18 September, 2019
As the conflict escalated in Rakhine State and continued in the north and northeast of Burma, from January to June 2019, ND-Burma and its member organisations documented a substantial and significant increase in the number of human rights violations—a 360% increase over the entire 2018 reporting period in only 6 months. This disturbing increase was, contrary to ND-Burma’s previous report, largely the consequence of the intensification of the conflict in Rakhine (and Chin) State, which saw large numbers of skirmishes between the Arakan Army (AA) and Burma Army, as well as the latter’s use of indiscriminate gunfire, shelling and airstrikes. Out of the 156 armed clashes documented throughout Burma from January to June 2019, 98 were between the AA and the Tatmadaw.
Despite the military’s declaration of a unilateral ceasefire in the north and northeast of the country, the Burma Army still engaged in a number of armed skirmishes with Ethnic Armed Organisations (EAOs) in Kachin and northern Shan states. Moreover, conflict among EAOs, particularly in northern Shan State, was also documented by ND-Burma member organisations.
Due to the intense fighting between the military and EAOs over the reporting period and the large number of those occurring in Rakhine State, there was a significant number of conflict-related human rights violations perpetrated against civilians. The majority were committed by government security forces and involved the use of indiscriminate gunfire, shelling and airstrikes which often led to injuries and civilian deaths. Conflict and military operations near villager settlements also led to the displacement of approximately more than 27,000 villagers in the first six months of 2019, and many IDPs are still unsure when it will be safe to return.
Ethnic armed organisations also committed human rights violations against civilians during the reporting period. This included arbitrary arrest and detention, forced recruitment, inhumane and degrading treatment, extrajudicial killings as well as injuries and displacement due to the presence of conflict nearby and/or in civilian settlements. In particular, EAOs have been reported to arbitrarily detain villagers, or even entire villages, who are suspected of having ties with other EAOs, while subjecting them to torture and forced disappearances.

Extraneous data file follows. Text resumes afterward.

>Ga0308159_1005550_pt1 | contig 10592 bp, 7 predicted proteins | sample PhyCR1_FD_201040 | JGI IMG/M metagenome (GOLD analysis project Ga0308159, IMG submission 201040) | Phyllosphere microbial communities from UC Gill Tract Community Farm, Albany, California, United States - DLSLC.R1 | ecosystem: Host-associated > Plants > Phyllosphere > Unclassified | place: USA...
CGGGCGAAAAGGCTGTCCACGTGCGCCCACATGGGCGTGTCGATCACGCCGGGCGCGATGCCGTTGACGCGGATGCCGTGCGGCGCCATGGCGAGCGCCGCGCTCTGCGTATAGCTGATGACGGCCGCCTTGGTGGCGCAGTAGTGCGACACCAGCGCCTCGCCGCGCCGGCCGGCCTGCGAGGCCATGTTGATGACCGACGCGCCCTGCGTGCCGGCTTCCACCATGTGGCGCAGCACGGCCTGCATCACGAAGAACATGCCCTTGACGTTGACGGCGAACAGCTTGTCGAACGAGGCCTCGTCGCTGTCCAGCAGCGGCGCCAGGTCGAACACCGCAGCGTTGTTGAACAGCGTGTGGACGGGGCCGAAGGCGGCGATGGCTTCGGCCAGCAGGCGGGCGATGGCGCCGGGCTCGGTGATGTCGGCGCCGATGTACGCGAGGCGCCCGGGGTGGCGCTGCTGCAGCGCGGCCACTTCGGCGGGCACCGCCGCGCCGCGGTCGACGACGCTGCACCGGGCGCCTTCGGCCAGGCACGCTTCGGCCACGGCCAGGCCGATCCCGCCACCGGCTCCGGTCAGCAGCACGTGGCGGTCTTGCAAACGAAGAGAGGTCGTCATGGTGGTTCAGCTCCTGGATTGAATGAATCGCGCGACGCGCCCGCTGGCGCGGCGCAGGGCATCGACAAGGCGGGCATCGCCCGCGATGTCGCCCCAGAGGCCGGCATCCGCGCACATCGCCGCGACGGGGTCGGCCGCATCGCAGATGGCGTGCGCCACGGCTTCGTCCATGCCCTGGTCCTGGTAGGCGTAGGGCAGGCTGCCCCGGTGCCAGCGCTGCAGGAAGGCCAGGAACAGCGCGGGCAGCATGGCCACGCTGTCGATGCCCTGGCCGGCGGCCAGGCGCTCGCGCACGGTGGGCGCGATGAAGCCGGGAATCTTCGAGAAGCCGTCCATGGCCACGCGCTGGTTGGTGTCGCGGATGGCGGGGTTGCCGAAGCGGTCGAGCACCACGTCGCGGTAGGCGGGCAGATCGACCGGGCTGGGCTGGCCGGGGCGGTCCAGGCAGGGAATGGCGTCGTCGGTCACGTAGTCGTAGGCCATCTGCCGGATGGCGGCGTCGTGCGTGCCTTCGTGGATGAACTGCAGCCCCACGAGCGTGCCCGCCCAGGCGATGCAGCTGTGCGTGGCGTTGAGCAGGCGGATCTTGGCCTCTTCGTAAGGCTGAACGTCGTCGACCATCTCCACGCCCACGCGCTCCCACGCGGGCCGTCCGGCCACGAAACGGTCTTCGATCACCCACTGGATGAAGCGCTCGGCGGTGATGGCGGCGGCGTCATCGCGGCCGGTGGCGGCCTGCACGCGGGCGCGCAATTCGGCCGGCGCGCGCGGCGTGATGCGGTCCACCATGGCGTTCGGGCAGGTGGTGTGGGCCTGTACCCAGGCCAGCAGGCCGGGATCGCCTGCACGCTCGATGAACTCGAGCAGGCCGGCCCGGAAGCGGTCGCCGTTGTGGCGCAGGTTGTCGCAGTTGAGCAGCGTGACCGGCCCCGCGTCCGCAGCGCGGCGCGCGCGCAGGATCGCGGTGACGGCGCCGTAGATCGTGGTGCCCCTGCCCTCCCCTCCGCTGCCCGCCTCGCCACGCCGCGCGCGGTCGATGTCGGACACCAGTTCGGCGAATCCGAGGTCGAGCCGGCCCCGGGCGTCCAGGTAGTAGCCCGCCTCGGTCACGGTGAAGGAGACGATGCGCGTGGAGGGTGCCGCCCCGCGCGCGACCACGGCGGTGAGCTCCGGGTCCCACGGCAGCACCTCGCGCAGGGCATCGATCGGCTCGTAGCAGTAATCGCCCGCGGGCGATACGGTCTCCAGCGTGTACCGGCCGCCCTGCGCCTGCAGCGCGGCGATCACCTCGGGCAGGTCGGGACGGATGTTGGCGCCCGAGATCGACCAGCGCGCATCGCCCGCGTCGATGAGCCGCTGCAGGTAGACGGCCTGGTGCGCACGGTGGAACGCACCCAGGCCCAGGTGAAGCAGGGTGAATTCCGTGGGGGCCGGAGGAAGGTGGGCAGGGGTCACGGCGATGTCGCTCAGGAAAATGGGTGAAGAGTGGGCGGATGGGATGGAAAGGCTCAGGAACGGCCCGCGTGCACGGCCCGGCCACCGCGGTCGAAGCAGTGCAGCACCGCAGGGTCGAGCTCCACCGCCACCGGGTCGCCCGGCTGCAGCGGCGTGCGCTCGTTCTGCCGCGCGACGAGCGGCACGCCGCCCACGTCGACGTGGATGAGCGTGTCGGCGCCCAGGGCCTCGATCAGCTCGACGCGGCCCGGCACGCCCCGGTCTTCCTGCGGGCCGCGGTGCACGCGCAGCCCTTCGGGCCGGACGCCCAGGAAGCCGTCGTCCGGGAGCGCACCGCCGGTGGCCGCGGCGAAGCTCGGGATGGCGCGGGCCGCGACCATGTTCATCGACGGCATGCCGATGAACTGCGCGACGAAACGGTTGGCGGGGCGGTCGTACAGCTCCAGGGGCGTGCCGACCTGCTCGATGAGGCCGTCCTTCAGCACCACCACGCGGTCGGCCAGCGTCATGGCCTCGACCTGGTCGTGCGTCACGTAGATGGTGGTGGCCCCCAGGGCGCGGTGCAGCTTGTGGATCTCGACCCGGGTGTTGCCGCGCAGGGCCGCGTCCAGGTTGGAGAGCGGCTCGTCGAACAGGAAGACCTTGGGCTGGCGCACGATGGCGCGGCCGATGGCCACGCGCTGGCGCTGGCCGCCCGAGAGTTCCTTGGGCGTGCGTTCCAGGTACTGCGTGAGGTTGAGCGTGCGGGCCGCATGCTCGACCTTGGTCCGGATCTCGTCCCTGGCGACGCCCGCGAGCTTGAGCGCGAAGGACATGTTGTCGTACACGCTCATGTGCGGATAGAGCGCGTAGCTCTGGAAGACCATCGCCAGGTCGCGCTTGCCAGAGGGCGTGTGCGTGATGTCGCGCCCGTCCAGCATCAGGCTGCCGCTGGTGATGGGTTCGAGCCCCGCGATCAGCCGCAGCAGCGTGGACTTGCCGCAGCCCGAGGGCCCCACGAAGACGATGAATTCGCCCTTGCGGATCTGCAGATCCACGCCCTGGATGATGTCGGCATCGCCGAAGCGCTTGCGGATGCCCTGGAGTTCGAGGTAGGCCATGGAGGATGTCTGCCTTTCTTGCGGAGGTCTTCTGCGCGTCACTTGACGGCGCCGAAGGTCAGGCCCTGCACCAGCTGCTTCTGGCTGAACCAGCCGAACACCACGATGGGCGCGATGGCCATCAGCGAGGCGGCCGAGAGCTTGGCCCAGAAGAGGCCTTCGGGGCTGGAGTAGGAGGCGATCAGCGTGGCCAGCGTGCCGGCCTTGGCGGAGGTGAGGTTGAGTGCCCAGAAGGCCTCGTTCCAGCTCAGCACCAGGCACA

As always, civilians are the ones who bear the brunt of conflict. Communities, especially ethnic populations in conflict areas, have suffered significantly over Burma’s 70 years of civil war. When Burma is restored to genuine peace, civilian populations living in conflict-affected areas will be relieved of the burden of war. Therefore, the government and military must explore ways to achieve genuine peace with EAOs, including announcing a nationwide ceasefire and implementing realistic and all-inclusive peace negotiations with EAOs and CSOs monitoring the conflict and human rights situation. In addition, humanitarian groups and communities unfairly impacted by injustices against the backdrop of negotiations must be allowed to participate in every stage of the peace process.
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ND-Burma is a network that consists of 13-member organisations who represent a range of ethnic nationalities, women and former political prisoners. ND-Burma member organisations have been documenting human rights abuses and fighting for justice for victims since 2004. The network consists of six Full Members and Seven Affiliate Members as follows:
Download the report.